With only two posts to go to the end of Nano poblano. I am running out of steam but am also aware of the many things I have not blogged about. For example, I am a great fan of Charles Darwin and his works and I love natural history museums and i haven’t mentioned either. So, I thought I might write about Charles Darwin’s walking stick. It that seems a bit obscure, I agree it is.
My reasoning is that I would like to write about this. When I last wanted to write about an object, I wrote a post about it and it helped straighten my thoughts and allowed me to draft a poem about Emily Dickinson’s Herbarium.
The walking stick I want to write about is not the one in the picture above. Not the one with the shaft made of whalebone and the skull of ivory set with green glass eyes.That one is currently owned by The Wellcome Trust and on display in their museum. Even though the Victorians would not have been squeamish about the use of these animal products, I can only think it was an ill-conceived gift to Darwin and meant for ornamentation rather than to be useful.
The walking stick I want to write about is the one resting on Darwin’s work chair in the picture to the left (Darwin’s study in Down House, Kent). The chair is also interesting, raised in height to accommodate Darwin’s long legs (he was about six feet tall) and fitted with wheels so he could move between his microscope, preparation table and note book with ease.
But for now I want to focus on the wooden cane. This surely is the one he used everyday when walking his Sand walk and thinking through his many ideas. It was apparently made by a man who lived close to his house in Kent (I have lost the reference for this), the greenwood coppiced locally. It has a helical groove running its length caused a vine of climber, possibly a honeysuckle, using it for support.As both plants grew together, one (the vine) restricted the growth of the cane wood (possibly hazel) forcing it grow around the unforgiving, inflexible honeysuckle.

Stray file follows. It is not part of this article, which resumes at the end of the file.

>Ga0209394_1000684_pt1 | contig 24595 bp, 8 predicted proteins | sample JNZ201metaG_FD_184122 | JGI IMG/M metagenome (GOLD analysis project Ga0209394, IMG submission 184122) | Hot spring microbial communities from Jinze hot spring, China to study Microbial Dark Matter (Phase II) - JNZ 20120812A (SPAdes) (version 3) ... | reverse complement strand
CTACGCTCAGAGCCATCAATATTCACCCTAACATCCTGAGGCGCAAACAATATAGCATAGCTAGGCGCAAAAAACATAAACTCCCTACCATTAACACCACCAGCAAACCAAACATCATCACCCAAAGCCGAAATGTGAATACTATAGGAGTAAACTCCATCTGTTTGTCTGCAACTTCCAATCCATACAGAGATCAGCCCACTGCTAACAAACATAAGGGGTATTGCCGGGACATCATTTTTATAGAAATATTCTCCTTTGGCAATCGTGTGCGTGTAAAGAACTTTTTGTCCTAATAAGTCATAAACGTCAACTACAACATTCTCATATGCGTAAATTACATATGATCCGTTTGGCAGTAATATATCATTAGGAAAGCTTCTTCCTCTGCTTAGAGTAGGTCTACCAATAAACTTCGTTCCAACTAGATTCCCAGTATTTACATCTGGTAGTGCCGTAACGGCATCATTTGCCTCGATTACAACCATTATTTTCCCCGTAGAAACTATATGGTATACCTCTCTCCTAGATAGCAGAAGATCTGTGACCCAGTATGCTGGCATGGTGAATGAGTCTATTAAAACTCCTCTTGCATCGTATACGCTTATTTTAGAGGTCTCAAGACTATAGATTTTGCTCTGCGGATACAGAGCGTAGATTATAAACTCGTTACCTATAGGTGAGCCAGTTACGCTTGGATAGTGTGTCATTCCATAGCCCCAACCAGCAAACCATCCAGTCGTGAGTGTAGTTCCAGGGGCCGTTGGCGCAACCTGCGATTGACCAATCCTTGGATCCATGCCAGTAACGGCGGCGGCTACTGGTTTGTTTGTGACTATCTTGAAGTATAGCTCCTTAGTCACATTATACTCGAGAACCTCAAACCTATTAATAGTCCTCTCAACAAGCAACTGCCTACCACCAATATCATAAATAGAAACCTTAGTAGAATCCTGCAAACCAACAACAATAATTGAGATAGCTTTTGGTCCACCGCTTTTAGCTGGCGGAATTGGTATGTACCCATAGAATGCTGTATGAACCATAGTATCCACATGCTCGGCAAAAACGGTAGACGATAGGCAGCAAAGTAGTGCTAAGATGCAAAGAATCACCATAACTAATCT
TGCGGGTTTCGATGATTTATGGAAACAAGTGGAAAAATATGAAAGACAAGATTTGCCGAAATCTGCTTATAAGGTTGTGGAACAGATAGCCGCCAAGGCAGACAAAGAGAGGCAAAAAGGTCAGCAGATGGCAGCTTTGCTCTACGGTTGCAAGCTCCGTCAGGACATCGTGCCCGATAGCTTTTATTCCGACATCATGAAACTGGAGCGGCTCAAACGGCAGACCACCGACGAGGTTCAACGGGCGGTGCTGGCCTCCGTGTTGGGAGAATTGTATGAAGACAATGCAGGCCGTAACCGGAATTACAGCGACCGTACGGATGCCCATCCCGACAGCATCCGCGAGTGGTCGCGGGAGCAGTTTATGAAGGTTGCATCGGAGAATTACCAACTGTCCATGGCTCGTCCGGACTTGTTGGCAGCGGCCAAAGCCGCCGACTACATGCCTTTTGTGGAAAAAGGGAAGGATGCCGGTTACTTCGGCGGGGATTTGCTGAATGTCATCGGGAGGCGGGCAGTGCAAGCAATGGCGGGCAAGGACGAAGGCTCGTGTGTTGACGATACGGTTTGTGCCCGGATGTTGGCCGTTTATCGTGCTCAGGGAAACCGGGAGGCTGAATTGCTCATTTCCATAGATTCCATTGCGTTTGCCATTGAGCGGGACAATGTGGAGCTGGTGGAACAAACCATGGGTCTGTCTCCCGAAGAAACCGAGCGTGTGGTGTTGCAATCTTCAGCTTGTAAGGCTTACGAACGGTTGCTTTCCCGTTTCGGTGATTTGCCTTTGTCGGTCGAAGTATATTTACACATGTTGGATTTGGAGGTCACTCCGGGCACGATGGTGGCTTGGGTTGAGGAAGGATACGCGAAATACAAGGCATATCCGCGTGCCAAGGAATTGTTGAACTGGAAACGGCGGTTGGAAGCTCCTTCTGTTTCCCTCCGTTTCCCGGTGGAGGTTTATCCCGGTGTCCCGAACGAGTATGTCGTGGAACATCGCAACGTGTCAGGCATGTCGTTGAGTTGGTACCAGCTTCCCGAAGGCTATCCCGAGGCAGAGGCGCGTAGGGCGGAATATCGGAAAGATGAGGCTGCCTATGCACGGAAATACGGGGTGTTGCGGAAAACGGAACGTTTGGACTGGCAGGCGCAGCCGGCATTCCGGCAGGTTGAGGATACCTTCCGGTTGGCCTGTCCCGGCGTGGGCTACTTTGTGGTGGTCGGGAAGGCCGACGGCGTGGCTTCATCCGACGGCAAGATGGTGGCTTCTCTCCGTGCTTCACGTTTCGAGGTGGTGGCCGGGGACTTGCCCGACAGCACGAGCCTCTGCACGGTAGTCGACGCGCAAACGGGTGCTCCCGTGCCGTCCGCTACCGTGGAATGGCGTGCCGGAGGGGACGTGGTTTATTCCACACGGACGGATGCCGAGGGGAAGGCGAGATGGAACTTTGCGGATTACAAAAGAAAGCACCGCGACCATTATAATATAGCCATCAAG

Darwin was fascinated with the mechanisms that climbing plants use to clamber up to the sun and noticed some plants always twisted in a clockwise direction whilst other always twisted in a anticlockwise direction. He even wrote a book on the subject. Honeysuckle opted for clockwise which I think happened with his cane – if you follow the groove clockwise it gains in height.
There is a poem in there somewhere. Perhaps referencing the support given by one scientist to another. Darwin drew on a plethora of sources and an army of helpers who sent him specimens from around the world, for all his work. In On the Origin of Species he was notoriously bad at acknowledging anybody and the early editions barely contain a reference. Yet he is the one whose name survives today, rather like his cane, the honeysuckle long forgotten.